(Mr Baume) It was very hard for me as well. I thought
long and hard about making that statement but I thought that unless
somebody tries to explain what happened we will not learn from
this and it is meant, despite the fact it will be picked up by
the media, to try and move all of this on now and put all this
behind us. You cannot put things behind you if do you not learn.
One of failings of government in the past, something this government
has recognised, is we do not learn from mistakes enough, we do
not stand back and assess what has gone wrong.
173. Many of us feel that only a Civil Service
Act will help in this matter. Many things will go on as they have
done. If the government, which it is, I think, it is fair to say,
delays bringing forward a discussion paper or a draft, or whatever,
and does not want to move on would you be prepared to assist the
committee in drafting its own Bill?
(Mr Baume) I hope we do not come to that. I have seen
statements recently by ministers suggesting that this is imminent,
shortly. The FDA did ponder on taking this step ourselves and
we decided it was such a messy process we were better off doing
everything we could to urge and build consensus for the proper
174. You have been so helpful, it is a bit much
to ask you to act for us. We are way overdue and I apologise for
that. Two very, very quick questions, I was determined never to
let the name Jo Moore pass my lips again, let us do it one more
time, you told us categorically this person was known to be a
bully and she proved to be a bully. At the moment ministers can
appoint who they like without any process at all to go through
as special advisers, is one lesson that we need to have some kind
of basic merit test, as they now do in Wales, before special advisers
get appointed anyway?
(Mr Baume) The FDA will be looking at these issues
in detail over the coming weeks, partly for this committee and
partly for the Wicks Committee. I do recognise that a different
approach has been taken in Wales, and we want to have a look at
that. I have an open mind about this, I do recognise that if a
special adviser is going to do the job that a minister wants them
to do they are going to have to be somebody that the minister
has trust in and they can relate to and clearly shares their own
political perspective, even within a party, never mind between
parties. This is an issue I would like to come back to in terms
of the Wicks consultation document.
175. Can I ask whether you all now think this
whole area needs some sort of review, the area of special advisers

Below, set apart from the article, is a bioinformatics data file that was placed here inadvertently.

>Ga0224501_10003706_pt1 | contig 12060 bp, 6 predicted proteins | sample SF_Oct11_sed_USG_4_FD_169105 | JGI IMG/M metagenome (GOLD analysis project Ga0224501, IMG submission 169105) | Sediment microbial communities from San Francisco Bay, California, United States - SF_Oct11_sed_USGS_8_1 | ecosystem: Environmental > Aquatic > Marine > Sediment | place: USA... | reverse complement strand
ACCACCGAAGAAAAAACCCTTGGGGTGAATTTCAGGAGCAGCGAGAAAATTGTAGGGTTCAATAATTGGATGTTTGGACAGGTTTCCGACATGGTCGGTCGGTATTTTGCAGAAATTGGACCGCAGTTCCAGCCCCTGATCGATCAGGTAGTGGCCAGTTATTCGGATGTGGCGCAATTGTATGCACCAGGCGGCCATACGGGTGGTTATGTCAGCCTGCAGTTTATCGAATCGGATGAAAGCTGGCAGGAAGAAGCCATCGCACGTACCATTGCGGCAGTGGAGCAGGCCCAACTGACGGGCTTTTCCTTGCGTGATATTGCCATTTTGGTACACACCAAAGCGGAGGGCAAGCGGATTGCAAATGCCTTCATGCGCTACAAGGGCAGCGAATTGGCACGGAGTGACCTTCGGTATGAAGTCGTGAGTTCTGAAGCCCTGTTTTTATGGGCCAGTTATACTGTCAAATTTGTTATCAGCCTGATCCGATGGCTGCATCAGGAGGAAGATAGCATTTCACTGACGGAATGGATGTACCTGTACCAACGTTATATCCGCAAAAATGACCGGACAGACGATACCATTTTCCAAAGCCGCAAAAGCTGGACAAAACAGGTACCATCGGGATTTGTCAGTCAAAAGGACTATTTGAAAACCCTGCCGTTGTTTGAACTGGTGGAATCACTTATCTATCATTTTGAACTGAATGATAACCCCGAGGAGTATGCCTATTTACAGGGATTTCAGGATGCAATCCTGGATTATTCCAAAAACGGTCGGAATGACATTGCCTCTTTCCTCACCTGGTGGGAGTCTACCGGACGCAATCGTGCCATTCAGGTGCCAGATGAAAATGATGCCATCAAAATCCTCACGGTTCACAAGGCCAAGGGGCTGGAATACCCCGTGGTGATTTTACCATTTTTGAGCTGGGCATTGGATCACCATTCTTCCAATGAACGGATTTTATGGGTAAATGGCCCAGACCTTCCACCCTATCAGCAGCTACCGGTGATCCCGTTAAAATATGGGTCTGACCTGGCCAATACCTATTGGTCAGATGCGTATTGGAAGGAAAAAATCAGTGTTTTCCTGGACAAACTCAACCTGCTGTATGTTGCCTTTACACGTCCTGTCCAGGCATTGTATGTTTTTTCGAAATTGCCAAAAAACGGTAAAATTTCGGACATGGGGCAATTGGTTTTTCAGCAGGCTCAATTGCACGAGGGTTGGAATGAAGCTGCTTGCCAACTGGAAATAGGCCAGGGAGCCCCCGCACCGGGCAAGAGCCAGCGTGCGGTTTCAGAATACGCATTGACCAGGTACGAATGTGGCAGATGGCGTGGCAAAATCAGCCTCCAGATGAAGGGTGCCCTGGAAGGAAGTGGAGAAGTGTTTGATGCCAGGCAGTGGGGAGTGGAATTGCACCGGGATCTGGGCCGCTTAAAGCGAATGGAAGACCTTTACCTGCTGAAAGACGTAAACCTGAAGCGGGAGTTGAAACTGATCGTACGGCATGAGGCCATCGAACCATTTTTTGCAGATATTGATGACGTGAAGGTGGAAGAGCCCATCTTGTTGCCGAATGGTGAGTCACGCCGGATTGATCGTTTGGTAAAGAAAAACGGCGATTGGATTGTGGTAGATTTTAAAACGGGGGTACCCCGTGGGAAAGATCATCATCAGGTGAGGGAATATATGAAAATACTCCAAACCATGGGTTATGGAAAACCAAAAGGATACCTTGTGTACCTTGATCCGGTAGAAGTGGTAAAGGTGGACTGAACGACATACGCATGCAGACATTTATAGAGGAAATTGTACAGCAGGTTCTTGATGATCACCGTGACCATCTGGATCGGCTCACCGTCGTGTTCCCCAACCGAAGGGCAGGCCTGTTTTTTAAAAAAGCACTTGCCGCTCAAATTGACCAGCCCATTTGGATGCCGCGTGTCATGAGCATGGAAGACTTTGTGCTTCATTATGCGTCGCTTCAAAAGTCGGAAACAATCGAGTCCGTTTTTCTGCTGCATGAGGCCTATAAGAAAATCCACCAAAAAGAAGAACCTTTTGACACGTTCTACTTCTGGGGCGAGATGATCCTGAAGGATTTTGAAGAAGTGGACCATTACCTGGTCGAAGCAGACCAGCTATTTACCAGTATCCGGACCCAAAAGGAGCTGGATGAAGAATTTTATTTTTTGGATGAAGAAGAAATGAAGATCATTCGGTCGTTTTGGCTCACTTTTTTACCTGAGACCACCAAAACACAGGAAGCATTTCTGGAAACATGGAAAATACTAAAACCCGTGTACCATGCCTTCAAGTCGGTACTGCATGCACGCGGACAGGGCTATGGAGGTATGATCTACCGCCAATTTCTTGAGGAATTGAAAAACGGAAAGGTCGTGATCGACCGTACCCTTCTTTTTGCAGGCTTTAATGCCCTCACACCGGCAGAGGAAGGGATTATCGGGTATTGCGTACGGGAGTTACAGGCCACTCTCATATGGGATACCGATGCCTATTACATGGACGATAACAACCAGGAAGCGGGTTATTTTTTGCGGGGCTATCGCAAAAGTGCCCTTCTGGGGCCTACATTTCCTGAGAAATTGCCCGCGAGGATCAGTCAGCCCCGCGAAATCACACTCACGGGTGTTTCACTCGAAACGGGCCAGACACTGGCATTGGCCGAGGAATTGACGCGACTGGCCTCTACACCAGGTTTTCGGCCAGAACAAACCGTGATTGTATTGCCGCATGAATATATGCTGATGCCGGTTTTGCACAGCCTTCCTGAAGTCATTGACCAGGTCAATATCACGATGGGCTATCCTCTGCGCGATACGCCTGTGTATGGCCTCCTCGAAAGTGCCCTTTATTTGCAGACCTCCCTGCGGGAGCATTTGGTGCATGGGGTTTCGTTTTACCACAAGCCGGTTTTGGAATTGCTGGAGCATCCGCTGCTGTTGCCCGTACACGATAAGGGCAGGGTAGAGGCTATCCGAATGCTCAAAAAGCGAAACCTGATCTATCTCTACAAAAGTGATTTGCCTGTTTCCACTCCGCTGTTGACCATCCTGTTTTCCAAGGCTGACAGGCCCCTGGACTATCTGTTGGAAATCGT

on the media side and relations with civil servants? I put it
to you that we seem to have a halfway house at the moment. We
have now established that we have a sixth of the people doing
press work who are special advisers inside government, that is
40 in relation to the 240 we talked about. I put it to you that
we have an unstable relationship here, it needs to be sorted and
we need some kind of review, would that be the view of you all?
(Mr Baume) We have an evolving relationship. I think
there would be some benefit in examining this because I think
it is potentially damaging all of the way round and we are better
off discussing these issues in an open and constructive debate
rather than the fudges that inevitably take place if there is
not that kind of open debate. Leaving the word review as a rather
broad one, yes, I think further attention and further deliberation
would probably be very helpful.
(Mr Jones) I entirely agree it should be reviewed
and your committee should look at it. I think Mike Granatt's evidence
this morning and his very clear statement about the number of
special advisers who do media work was a brave thing for him to
have done because it was, of course, contrary to everything which
the government has been saying up until now and that only a very
small number of special advisers ever talked to the press.
(Professor Weir) I think there should be a review.
I think it should not concern itself wholly with whether special
advisers get on with civil servants or not, it should look to
the benefit of the public and the benefit that special advisers
can give to the public. I am not in principle against the appointment
of special advisers, I think they have to have clear demarcation
rules for their behaviour and what they are allowed to do and
what they are not allowed to do.
176. Sorry we have kept you so long. We have
had a fascinating and important session, we are very, very grateful
for the way in which you have spoken to us. Thank you.
(Mr Baume) Thank you.